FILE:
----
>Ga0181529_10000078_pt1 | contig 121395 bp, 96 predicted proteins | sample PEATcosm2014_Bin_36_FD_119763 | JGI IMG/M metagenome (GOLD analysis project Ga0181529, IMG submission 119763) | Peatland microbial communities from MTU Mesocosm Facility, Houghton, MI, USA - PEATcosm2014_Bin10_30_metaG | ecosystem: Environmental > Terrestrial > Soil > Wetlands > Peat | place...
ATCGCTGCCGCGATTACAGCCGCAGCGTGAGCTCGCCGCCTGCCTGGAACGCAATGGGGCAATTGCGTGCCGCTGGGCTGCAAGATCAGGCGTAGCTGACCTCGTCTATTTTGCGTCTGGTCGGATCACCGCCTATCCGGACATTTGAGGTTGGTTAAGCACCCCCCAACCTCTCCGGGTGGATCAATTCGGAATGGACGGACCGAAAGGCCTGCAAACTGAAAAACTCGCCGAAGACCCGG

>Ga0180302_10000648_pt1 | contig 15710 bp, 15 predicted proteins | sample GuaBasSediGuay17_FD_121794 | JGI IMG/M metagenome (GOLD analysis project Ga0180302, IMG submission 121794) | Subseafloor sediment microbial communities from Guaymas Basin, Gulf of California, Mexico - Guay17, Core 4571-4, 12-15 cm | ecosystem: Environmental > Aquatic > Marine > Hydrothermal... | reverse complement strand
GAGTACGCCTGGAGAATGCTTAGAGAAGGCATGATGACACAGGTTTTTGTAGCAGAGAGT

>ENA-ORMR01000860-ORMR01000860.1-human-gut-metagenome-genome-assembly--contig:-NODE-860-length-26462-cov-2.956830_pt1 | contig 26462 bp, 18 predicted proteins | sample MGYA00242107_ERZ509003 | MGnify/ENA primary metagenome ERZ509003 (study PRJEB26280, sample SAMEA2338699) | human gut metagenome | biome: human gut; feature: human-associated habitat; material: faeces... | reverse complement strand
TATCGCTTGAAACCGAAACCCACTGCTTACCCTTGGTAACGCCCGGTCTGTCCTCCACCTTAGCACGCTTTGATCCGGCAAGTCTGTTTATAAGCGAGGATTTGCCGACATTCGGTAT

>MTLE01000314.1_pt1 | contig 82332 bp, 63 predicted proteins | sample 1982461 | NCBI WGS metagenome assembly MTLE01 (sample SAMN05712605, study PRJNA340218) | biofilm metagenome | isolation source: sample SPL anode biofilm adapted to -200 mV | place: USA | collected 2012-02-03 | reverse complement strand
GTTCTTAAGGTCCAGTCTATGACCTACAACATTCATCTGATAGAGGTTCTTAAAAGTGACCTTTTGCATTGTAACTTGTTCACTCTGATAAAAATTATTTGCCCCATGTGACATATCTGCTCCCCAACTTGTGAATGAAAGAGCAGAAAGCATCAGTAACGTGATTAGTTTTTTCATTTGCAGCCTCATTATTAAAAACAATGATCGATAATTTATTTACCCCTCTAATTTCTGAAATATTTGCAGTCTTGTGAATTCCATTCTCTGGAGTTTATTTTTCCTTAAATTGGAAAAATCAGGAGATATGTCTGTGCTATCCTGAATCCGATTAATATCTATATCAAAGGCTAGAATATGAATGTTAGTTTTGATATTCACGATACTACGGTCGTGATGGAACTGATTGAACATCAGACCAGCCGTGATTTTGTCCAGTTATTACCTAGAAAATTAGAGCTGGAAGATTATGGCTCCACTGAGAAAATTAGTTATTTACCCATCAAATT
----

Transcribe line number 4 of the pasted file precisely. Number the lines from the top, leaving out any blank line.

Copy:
GAGTACGCCTGGAGAATGCTTAGAGAAGGCATGATGACACAGGTTTTTGTAGCAGAGAGT